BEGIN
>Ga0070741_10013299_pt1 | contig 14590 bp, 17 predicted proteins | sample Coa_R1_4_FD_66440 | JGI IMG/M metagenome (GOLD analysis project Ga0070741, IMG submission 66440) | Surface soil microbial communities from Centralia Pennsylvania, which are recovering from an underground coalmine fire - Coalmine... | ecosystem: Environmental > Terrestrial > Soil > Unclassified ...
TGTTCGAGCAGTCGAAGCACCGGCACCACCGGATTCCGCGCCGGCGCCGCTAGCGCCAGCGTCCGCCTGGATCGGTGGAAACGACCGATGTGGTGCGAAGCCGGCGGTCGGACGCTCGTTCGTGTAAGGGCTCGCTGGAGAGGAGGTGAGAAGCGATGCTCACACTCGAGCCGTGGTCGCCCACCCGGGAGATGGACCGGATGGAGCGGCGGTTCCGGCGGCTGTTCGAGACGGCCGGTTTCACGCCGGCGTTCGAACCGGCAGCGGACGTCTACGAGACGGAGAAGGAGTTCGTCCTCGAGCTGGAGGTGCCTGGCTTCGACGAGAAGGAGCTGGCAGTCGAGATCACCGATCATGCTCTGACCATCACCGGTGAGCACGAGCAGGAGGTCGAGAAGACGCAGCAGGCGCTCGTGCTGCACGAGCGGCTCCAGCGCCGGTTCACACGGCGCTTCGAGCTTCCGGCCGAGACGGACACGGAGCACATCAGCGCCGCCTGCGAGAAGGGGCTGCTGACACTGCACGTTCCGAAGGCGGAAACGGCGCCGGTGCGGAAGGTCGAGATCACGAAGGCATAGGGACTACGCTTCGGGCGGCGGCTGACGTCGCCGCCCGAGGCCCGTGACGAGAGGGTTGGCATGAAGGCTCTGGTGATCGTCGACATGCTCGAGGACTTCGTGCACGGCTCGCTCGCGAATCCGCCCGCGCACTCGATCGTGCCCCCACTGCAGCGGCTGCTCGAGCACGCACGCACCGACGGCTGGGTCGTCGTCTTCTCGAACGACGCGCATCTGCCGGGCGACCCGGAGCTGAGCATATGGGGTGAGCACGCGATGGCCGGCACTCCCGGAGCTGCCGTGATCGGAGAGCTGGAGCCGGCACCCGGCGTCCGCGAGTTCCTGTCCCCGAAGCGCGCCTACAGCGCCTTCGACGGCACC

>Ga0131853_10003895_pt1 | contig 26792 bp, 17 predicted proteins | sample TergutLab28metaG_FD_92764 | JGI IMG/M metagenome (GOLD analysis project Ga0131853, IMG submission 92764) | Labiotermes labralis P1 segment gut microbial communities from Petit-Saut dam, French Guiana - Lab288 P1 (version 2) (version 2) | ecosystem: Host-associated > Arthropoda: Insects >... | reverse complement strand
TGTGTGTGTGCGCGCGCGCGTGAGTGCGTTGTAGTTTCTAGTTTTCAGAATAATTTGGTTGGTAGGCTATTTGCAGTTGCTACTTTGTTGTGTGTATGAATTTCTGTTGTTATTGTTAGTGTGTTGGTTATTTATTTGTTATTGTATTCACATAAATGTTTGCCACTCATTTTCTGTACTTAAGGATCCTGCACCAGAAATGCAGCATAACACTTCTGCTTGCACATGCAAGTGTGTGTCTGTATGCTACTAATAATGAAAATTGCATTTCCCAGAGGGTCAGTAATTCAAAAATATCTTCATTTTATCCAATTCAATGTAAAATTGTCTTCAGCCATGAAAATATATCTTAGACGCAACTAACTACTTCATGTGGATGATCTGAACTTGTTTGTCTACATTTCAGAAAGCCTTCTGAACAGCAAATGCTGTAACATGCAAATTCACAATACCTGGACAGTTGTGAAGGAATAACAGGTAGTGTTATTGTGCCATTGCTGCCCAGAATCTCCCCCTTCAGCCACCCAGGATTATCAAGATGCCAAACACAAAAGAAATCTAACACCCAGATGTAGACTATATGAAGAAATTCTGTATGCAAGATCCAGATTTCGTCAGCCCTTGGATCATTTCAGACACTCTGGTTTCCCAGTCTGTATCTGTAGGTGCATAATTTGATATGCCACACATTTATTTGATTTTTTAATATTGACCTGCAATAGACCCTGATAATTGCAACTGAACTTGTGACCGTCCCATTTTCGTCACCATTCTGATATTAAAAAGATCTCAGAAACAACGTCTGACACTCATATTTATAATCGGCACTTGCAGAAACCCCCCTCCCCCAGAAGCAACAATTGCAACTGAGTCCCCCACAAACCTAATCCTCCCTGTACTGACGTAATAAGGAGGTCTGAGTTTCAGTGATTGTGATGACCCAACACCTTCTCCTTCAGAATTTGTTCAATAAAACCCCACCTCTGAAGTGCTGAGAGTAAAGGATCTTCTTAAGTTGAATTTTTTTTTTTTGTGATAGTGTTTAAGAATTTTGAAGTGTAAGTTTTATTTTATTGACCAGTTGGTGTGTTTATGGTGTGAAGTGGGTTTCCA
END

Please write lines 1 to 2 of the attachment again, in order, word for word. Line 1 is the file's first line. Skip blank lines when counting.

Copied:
>Ga0070741_10013299_pt1 | contig 14590 bp, 17 predicted proteins | sample Coa_R1_4_FD_66440 | JGI IMG/M metagenome (GOLD analysis project Ga0070741, IMG submission 66440) | Surface soil microbial communities from Centralia Pennsylvania, which are recovering from an underground coalmine fire - Coalmine... | ecosystem: Environmental > Terrestrial > Soil > Unclassified ...
TGTTCGAGCAGTCGAAGCACCGGCACCACCGGATTCCGCGCCGGCGCCGCTAGCGCCAGCGTCCGCCTGGATCGGTGGAAACGACCGATGTGGTGCGAAGCCGGCGGTCGGACGCTCGTTCGTGTAAGGGCTCGCTGGAGAGGAGGTGAGAAGCGATGCTCACACTCGAGCCGTGGTCGCCCACCCGGGAGATGGACCGGATGGAGCGGCGGTTCCGGCGGCTGTTCGAGACGGCCGGTTTCACGCCGGCGTTCGAACCGGCAGCGGACGTCTACGAGACGGAGAAGGAGTTCGTCCTCGAGCTGGAGGTGCCTGGCTTCGACGAGAAGGAGCTGGCAGTCGAGATCACCGATCATGCTCTGACCATCACCGGTGAGCACGAGCAGGAGGTCGAGAAGACGCAGCAGGCGCTCGTGCTGCACGAGCGGCTCCAGCGCCGGTTCACACGGCGCTTCGAGCTTCCGGCCGAGACGGACACGGAGCACATCAGCGCCGCCTGCGAGAAGGGGCTGCTGACACTGCACGTTCCGAAGGCGGAAACGGCGCCGGTGCGGAAGGTCGAGATCACGAAGGCATAGGGACTACGCTTCGGGCGGCGGCTGACGTCGCCGCCCGAGGCCCGTGACGAGAGGGTTGGCATGAAGGCTCTGGTGATCGTCGACATGCTCGAGGACTTCGTGCACGGCTCGCTCGCGAATCCGCCCGCGCACTCGATCGTGCCCCCACTGCAGCGGCTGCTCGAGCACGCACGCACCGACGGCTGGGTCGTCGTCTTCTCGAACGACGCGCATCTGCCGGGCGACCCGGAGCTGAGCATATGGGGTGAGCACGCGATGGCCGGCACTCCCGGAGCTGCCGTGATCGGAGAGCTGGAGCCGGCACCCGGCGTCCGCGAGTTCCTGTCCCCGAAGCGCGCCTACAGCGCCTTCGACGGCACC